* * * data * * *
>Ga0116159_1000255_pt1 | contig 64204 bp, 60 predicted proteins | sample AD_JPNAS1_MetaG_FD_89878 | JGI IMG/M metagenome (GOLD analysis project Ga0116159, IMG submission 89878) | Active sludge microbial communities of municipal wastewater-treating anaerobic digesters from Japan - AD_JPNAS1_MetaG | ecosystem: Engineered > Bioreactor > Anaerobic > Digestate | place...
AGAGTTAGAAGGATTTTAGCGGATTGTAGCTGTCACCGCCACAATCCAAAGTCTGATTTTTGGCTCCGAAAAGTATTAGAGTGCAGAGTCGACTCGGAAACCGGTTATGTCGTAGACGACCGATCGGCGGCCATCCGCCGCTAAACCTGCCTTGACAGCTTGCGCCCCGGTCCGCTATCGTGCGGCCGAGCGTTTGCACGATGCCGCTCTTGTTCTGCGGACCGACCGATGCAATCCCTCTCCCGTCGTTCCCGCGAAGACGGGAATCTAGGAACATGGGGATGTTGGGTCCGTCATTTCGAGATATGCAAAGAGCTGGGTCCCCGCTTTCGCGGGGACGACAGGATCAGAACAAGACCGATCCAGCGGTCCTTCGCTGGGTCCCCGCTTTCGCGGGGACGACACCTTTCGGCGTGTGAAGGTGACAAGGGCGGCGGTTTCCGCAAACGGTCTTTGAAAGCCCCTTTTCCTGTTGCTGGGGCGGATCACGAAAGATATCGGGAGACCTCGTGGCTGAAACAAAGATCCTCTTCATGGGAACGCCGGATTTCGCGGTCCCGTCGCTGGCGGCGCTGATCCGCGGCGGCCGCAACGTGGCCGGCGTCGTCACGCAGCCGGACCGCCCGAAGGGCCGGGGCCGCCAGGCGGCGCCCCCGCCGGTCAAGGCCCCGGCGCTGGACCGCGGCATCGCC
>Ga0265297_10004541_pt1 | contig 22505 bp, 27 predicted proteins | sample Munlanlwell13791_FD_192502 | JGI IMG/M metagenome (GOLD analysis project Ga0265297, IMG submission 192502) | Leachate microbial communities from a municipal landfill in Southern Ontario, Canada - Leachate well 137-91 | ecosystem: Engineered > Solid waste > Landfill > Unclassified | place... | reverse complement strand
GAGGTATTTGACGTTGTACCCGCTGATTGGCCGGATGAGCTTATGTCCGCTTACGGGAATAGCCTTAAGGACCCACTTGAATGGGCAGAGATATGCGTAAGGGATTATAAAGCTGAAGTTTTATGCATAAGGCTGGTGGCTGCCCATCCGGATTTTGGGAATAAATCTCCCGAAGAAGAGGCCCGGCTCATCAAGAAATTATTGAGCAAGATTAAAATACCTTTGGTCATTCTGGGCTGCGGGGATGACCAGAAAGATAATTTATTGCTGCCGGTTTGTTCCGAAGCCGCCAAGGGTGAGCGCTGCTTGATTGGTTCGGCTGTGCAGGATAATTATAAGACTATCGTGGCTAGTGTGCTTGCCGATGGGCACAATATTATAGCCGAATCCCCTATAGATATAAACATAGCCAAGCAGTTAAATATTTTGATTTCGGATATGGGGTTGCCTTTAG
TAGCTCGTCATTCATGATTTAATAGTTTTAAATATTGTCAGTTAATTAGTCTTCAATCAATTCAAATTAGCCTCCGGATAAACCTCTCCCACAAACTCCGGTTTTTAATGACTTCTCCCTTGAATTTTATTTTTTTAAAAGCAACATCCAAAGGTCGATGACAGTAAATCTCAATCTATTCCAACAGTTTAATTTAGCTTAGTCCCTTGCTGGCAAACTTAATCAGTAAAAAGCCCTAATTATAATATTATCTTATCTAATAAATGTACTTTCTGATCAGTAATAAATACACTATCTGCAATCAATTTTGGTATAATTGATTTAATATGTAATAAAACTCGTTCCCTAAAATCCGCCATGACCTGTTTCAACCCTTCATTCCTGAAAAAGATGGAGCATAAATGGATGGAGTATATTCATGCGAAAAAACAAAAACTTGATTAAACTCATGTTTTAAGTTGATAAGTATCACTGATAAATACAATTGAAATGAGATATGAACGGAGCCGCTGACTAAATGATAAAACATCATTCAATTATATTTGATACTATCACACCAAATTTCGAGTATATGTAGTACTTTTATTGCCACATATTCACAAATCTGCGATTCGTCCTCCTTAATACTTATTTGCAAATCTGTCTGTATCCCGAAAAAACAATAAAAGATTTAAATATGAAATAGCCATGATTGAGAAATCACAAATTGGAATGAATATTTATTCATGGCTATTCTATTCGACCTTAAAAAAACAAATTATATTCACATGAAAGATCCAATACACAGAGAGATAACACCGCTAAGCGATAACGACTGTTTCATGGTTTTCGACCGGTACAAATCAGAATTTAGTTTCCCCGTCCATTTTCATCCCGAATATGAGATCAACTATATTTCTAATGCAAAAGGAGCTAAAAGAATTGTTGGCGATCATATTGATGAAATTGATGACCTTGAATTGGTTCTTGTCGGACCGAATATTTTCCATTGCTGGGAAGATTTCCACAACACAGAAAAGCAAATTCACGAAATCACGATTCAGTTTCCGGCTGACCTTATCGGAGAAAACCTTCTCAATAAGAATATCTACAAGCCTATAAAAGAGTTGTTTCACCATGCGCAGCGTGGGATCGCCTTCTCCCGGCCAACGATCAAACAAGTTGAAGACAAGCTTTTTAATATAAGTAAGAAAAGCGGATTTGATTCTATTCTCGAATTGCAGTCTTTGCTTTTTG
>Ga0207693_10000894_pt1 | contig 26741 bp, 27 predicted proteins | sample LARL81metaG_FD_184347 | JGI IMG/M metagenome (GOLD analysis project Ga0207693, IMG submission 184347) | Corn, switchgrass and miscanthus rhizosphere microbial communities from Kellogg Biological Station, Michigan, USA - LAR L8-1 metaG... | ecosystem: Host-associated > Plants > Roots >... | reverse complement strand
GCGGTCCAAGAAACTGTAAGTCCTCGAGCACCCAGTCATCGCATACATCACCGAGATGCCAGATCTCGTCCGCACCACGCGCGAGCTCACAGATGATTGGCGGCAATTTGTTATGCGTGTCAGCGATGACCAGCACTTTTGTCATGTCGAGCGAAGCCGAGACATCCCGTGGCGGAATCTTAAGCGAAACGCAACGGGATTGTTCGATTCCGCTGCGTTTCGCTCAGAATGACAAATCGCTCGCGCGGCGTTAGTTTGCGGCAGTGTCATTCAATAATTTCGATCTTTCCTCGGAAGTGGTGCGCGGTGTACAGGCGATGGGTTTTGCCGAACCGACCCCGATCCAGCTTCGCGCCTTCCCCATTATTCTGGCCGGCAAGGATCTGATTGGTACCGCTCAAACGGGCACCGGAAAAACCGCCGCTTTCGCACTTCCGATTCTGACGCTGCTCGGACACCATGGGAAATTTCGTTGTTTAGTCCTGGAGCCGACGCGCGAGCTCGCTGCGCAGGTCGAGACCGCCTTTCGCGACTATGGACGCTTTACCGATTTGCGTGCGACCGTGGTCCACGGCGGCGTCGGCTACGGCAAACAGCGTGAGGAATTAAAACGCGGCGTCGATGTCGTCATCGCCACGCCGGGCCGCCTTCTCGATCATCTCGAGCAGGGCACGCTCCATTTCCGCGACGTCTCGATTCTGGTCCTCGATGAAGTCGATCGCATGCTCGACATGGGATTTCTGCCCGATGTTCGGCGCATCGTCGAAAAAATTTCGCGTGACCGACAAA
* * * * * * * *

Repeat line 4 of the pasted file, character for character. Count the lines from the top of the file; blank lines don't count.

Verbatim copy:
GAGGTATTTGACGTTGTACCCGCTGATTGGCCGGATGAGCTTATGTCCGCTTACGGGAATAGCCTTAAGGACCCACTTGAATGGGCAGAGATATGCGTAAGGGATTATAAAGCTGAAGTTTTATGCATAAGGCTGGTGGCTGCCCATCCGGATTTTGGGAATAAATCTCCCGAAGAAGAGGCCCGGCTCATCAAGAAATTATTGAGCAAGATTAAAATACCTTTGGTCATTCTGGGCTGCGGGGATGACCAGAAAGATAATTTATTGCTGCCGGTTTGTTCCGAAGCCGCCAAGGGTGAGCGCTGCTTGATTGGTTCGGCTGTGCAGGATAATTATAAGACTATCGTGGCTAGTGTGCTTGCCGATGGGCACAATATTATAGCCGAATCCCCTATAGATATAAACATAGCCAAGCAGTTAAATATTTTGATTTCGGATATGGGGTTGCCTTTAG